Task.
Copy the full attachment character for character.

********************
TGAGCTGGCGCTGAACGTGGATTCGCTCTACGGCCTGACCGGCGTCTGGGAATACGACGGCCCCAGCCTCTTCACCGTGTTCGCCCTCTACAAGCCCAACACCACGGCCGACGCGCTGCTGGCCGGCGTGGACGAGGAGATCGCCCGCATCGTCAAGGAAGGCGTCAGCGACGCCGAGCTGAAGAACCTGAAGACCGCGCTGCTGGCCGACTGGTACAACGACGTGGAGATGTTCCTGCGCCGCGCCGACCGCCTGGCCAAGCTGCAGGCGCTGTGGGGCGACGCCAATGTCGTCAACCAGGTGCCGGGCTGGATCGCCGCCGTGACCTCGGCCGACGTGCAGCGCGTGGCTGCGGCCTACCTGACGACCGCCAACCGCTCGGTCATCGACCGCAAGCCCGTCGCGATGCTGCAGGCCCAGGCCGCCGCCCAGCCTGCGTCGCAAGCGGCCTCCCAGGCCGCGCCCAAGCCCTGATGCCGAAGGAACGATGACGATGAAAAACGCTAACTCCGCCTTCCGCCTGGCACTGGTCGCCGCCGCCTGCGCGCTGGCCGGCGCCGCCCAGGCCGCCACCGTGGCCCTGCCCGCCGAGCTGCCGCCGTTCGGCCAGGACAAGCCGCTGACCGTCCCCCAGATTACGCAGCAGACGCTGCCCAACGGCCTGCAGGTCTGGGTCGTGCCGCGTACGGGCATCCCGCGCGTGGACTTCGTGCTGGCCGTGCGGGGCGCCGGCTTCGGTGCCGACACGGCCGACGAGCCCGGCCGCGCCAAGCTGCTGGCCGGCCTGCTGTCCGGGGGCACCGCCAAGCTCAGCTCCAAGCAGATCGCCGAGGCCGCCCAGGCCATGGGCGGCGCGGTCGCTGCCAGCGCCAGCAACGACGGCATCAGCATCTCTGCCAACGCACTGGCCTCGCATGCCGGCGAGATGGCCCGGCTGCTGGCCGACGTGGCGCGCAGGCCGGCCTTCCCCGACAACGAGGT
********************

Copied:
TGAGCTGGCGCTGAACGTGGATTCGCTCTACGGCCTGACCGGCGTCTGGGAATACGACGGCCCCAGCCTCTTCACCGTGTTCGCCCTCTACAAGCCCAACACCACGGCCGACGCGCTGCTGGCCGGCGTGGACGAGGAGATCGCCCGCATCGTCAAGGAAGGCGTCAGCGACGCCGAGCTGAAGAACCTGAAGACCGCGCTGCTGGCCGACTGGTACAACGACGTGGAGATGTTCCTGCGCCGCGCCGACCGCCTGGCCAAGCTGCAGGCGCTGTGGGGCGACGCCAATGTCGTCAACCAGGTGCCGGGCTGGATCGCCGCCGTGACCTCGGCCGACGTGCAGCGCGTGGCTGCGGCCTACCTGACGACCGCCAACCGCTCGGTCATCGACCGCAAGCCCGTCGCGATGCTGCAGGCCCAGGCCGCCGCCCAGCCTGCGTCGCAAGCGGCCTCCCAGGCCGCGCCCAAGCCCTGATGCCGAAGGAACGATGACGATGAAAAACGCTAACTCCGCCTTCCGCCTGGCACTGGTCGCCGCCGCCTGCGCGCTGGCCGGCGCCGCCCAGGCCGCCACCGTGGCCCTGCCCGCCGAGCTGCCGCCGTTCGGCCAGGACAAGCCGCTGACCGTCCCCCAGATTACGCAGCAGACGCTGCCCAACGGCCTGCAGGTCTGGGTCGTGCCGCGTACGGGCATCCCGCGCGTGGACTTCGTGCTGGCCGTGCGGGGCGCCGGCTTCGGTGCCGACACGGCCGACGAGCCCGGCCGCGCCAAGCTGCTGGCCGGCCTGCTGTCCGGGGGCACCGCCAAGCTCAGCTCCAAGCAGATCGCCGAGGCCGCCCAGGCCATGGGCGGCGCGGTCGCTGCCAGCGCCAGCAACGACGGCATCAGCATCTCTGCCAACGCACTGGCCTCGCATGCCGGCGAGATGGCCCGGCTGCTGGCCGACGTGGCGCGCAGGCCGGCCTTCCCCGACAACGAGGT